Severe Traumatic Brain Injury | Personal Injury Law
3 Common Types Of Traumatic Brain Injury In Personal Injury Cases In very severe personal injury cases, an accident attorney may discover that the victim is suffering from a traumatic brain injury. But just as there are different types of bone breaks and internal injuries, there are different types of brain injuries and the type of brain injury can have a dramatic effect on the outcome of your personal injury case. The Brain And Injury The brain is a complicated organ which makes brain injuries so difficult to treat and recover from. Depending on the type of injury and what part of the brain is injured the injury may affect thinking, emotions, or physical abilities – or even a combination of all of the above. The upper part of the brain controls our memories, thoughts, personalities, and cognitive abilities. The lower part controls bodily functions; particularly those functions we take for granted by not having to even think about for them to occur: breathing, body temperature, immune response, reflexes, heartbeats, etc. A traumatic brain injury can happen anytime the head is jolted or hit, such as in a car accident or a fight. Traumatic brain injuries can also happen when something penetrates the brain like a bullet or a broken piece of the skull. This might bruise the brain, tear tissue, create bleeding on the brain, or physically damage the brain. Traumatic brain injuries can be temporary with symptoms fading over time, but they can also be more severe and long-lasting, even lifelong in some cases, and in very serious cases, they can lead to death. 3 Severe Types Of Traumatic Brain Injury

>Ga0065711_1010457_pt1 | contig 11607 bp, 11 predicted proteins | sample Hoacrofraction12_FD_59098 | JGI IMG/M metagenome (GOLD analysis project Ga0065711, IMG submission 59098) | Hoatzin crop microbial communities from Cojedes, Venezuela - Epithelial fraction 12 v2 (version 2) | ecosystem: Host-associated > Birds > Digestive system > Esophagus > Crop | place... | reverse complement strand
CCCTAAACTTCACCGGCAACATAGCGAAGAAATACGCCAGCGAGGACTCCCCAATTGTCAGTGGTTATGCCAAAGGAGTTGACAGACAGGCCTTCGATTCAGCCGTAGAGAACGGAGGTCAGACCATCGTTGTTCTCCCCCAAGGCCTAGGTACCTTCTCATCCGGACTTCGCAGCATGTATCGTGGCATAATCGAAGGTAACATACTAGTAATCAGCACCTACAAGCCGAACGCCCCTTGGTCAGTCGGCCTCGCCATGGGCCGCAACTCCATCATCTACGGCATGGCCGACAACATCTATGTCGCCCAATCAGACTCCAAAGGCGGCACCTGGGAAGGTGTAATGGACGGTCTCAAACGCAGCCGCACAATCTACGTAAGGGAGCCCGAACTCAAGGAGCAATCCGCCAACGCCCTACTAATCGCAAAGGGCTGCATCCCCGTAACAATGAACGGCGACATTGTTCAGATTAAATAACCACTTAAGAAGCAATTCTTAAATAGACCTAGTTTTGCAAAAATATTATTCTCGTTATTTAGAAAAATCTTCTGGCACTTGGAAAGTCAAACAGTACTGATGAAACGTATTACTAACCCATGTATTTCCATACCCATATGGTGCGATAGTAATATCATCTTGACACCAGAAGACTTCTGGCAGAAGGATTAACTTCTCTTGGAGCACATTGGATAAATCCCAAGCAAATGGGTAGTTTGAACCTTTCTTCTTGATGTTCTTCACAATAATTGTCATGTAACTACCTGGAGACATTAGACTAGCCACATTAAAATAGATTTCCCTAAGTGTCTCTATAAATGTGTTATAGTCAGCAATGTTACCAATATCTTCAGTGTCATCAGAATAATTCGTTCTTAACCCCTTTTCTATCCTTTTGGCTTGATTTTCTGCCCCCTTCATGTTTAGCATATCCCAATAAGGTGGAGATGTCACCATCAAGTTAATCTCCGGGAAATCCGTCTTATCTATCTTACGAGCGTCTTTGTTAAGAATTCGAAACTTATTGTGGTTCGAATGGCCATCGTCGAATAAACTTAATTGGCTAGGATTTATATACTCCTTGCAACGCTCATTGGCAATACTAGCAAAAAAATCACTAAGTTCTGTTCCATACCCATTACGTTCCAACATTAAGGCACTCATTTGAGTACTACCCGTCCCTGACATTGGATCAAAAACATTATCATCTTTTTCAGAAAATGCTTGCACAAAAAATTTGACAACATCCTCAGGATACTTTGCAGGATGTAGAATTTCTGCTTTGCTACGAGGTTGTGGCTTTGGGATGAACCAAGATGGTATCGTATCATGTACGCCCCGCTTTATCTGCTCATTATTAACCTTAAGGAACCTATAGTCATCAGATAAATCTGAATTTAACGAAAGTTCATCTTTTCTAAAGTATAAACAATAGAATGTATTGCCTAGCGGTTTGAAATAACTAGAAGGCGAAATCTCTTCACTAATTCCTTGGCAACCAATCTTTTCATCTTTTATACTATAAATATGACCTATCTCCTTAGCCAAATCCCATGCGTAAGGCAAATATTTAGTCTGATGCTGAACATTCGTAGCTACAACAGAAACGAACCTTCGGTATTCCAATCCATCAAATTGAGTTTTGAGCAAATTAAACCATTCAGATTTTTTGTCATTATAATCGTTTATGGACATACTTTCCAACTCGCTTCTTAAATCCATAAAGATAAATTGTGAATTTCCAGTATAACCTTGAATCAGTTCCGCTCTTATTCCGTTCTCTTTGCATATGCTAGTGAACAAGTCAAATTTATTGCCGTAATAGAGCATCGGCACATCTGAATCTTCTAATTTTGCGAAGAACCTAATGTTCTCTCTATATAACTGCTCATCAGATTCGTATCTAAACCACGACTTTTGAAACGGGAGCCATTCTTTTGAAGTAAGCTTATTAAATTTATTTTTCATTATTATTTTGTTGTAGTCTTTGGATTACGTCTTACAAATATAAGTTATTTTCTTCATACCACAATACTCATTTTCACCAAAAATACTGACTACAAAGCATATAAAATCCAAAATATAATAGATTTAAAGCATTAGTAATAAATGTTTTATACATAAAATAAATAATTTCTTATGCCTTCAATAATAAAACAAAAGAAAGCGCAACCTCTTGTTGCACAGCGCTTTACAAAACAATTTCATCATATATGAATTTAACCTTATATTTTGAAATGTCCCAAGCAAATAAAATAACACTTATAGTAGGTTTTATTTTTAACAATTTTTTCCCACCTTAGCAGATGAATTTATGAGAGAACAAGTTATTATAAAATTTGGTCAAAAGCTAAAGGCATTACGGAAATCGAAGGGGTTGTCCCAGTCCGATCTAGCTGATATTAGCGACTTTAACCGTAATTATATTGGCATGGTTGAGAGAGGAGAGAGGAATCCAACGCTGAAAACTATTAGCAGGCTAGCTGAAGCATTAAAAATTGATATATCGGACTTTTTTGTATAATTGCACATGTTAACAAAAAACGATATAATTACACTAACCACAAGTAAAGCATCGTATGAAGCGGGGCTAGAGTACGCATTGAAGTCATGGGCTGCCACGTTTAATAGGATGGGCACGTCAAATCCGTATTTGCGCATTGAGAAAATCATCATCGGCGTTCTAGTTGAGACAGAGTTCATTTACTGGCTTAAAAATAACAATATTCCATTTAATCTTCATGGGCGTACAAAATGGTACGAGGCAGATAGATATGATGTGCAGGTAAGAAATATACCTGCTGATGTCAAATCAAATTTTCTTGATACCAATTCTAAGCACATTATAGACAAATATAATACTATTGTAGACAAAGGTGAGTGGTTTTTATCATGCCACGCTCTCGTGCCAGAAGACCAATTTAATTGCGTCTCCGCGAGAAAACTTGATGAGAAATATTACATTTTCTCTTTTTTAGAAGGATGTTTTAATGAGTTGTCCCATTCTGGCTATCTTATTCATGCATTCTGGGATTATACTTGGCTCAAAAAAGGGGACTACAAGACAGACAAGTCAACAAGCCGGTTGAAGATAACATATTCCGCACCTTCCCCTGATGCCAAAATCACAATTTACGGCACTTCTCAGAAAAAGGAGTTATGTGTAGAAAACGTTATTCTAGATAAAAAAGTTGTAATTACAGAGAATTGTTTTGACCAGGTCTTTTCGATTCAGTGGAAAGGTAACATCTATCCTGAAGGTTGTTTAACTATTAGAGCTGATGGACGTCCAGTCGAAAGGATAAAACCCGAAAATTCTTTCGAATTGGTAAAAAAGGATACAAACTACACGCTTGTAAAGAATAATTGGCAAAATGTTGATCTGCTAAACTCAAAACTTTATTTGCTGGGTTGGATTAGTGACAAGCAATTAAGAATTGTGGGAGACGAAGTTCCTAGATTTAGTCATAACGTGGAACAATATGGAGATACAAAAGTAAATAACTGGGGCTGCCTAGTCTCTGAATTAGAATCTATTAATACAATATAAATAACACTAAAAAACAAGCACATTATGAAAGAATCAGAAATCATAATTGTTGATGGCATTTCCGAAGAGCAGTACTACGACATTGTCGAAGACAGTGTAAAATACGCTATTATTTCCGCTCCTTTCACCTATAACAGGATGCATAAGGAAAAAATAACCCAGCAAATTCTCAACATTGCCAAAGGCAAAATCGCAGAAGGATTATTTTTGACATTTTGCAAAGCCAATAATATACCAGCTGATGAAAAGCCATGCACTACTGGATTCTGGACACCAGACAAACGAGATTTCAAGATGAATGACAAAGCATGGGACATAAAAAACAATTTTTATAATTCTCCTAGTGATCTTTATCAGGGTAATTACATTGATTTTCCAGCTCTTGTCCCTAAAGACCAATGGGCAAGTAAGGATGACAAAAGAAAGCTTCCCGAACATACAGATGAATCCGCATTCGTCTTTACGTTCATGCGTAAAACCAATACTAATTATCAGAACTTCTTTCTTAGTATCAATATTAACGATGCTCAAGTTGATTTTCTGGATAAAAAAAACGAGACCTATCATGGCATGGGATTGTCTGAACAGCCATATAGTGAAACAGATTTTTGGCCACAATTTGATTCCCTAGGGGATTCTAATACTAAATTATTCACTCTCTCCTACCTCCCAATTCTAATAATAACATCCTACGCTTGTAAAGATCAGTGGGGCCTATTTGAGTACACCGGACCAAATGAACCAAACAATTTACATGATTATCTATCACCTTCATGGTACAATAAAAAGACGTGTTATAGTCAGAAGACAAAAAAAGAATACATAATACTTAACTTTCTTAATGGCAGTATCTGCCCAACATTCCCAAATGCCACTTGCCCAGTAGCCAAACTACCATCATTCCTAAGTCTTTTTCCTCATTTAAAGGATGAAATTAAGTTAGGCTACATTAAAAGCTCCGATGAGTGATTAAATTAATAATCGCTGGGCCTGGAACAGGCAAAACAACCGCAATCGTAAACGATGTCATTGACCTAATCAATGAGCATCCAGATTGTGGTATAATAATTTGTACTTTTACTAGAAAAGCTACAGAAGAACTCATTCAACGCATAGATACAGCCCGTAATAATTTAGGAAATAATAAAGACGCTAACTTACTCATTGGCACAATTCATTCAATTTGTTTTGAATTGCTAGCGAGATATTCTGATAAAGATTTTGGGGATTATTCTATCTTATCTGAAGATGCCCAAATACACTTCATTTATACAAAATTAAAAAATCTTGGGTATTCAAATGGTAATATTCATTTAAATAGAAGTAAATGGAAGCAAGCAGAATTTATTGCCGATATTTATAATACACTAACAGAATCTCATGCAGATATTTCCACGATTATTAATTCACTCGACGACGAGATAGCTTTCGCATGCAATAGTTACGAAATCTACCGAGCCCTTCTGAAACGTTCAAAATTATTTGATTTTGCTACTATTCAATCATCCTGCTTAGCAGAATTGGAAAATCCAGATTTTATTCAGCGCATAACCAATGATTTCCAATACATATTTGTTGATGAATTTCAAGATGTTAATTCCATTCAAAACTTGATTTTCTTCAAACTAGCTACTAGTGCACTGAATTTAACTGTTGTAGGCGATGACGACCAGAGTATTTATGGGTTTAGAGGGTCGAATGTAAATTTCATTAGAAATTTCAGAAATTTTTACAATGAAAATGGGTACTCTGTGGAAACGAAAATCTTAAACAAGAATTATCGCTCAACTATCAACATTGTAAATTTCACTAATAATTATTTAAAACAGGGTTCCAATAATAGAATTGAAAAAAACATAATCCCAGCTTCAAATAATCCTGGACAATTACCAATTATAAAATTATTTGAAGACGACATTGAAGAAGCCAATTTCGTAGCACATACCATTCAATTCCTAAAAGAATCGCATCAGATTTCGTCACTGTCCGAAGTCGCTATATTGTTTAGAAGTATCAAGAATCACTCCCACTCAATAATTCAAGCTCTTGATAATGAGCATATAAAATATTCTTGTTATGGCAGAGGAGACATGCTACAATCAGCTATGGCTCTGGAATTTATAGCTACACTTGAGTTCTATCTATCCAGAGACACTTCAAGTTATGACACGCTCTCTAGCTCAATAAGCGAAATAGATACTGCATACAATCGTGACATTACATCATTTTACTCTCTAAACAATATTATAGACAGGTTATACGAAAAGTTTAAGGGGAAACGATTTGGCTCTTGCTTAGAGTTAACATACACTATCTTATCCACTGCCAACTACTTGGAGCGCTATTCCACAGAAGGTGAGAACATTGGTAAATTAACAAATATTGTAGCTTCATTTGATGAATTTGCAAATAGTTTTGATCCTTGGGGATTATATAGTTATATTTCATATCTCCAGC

- Brain Death. Brain death refers to a lack of brain activity in both the upper and lower parts of the brain. If a person is declared brain dead it means that they aren’t showing any evidence of higher cognitive functions, like thought or memory, AND the brain isn’t regulating the body systems. Although modern medicine has made it possible for some people to have their bodily systems maintained through machines, there has never been a situation where someone has recovered from brain death.
- Persistent Vegetative State. A persistent vegetative state (PVS) is declared when the lower brain is still functioning, but the upper brain has lost some or all of its function. The body still operates on its own, but the person has little to no cognitive capability. Recovery from PVS is exceedingly rare and even if it does happen, a full recovery is next to impossible.
- Coma. A coma is a comparatively common brain injury. Comas can occur naturally, after an accident or injury. The patient’s doctor may decide to put him or her into a medically induced coma to allow the brain to heal. When a person is in a coma they appear to just be sleeping. Both parts of the brain are still active, but the person remains unconscious. Recovery from a coma is very common with most people recovering with no ill effects, but it is possible for a coma to lead to either a persistent vegetative state or brain death.